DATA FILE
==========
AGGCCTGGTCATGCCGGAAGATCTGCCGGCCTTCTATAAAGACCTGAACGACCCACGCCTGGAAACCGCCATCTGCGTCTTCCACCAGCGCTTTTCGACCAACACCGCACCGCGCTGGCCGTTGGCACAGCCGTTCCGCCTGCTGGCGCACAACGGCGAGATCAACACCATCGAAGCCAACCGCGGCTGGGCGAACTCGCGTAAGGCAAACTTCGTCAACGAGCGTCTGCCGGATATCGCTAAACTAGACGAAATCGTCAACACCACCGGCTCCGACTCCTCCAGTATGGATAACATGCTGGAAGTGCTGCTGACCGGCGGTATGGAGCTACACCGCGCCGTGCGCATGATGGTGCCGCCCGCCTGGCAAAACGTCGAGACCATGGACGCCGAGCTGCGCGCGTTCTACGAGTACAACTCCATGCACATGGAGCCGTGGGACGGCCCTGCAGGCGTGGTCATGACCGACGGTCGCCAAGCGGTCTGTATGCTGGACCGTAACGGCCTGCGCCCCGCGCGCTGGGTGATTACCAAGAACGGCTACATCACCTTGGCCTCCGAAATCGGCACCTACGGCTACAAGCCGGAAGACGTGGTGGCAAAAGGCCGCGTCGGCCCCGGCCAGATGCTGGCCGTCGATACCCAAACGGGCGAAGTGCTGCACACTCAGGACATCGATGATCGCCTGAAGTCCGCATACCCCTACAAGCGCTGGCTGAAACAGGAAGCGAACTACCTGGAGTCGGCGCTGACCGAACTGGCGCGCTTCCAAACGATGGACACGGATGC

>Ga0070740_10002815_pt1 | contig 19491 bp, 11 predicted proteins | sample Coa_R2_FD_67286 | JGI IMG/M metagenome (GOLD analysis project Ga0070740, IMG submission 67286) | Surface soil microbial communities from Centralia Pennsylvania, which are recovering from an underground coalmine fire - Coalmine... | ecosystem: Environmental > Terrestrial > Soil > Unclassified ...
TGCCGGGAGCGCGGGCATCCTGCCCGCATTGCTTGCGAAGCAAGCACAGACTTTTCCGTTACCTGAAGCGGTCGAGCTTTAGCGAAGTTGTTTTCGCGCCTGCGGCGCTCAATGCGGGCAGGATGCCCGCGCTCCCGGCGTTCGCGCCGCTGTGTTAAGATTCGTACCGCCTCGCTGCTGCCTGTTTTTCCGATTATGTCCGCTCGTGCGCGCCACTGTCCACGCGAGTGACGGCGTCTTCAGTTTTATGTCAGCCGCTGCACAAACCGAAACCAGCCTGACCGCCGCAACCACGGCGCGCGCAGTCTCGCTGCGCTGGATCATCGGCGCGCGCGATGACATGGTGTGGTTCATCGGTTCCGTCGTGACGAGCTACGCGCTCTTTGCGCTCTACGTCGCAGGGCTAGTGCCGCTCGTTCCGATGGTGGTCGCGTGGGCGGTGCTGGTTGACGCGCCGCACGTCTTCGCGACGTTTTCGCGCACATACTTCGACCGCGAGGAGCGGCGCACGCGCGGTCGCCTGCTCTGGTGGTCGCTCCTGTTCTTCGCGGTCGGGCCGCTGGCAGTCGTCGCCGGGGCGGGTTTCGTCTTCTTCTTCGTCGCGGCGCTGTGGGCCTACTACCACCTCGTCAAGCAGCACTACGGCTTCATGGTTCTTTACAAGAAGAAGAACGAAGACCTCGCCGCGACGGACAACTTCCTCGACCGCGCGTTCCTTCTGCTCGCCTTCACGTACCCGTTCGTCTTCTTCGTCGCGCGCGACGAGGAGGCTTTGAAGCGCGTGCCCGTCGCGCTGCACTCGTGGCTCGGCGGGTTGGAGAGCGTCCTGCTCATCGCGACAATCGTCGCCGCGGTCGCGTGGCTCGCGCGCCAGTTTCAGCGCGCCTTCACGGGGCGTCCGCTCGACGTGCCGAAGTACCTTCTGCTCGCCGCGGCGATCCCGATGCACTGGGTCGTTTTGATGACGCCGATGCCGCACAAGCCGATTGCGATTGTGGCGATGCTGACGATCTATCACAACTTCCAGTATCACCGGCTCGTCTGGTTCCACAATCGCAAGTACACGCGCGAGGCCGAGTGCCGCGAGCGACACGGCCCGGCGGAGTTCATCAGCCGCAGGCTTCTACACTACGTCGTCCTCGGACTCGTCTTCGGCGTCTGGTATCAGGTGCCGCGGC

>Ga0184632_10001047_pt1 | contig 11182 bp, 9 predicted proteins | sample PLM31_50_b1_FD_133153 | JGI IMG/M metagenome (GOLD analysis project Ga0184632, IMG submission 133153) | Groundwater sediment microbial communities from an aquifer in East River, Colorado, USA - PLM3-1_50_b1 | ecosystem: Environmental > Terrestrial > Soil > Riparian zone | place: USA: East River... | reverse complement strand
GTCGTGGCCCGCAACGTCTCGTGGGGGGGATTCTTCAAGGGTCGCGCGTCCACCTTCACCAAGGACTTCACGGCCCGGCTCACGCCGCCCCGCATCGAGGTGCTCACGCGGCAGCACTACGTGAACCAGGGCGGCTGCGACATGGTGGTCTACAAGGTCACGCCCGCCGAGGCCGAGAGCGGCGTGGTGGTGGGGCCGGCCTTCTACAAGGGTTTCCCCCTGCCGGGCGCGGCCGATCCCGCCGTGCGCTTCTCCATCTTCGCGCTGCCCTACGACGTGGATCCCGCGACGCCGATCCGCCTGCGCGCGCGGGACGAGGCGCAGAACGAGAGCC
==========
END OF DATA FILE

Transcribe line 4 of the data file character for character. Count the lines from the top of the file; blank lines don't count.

>Ga0184632_10001047_pt1 | contig 11182 bp, 9 predicted proteins | sample PLM31_50_b1_FD_133153 | JGI IMG/M metagenome (GOLD analysis project Ga0184632, IMG submission 133153) | Groundwater sediment microbial communities from an aquifer in East River, Colorado, USA - PLM3-1_50_b1 | ecosystem: Environmental > Terrestrial > Soil > Riparian zone | place: USA: East River... | reverse complement strand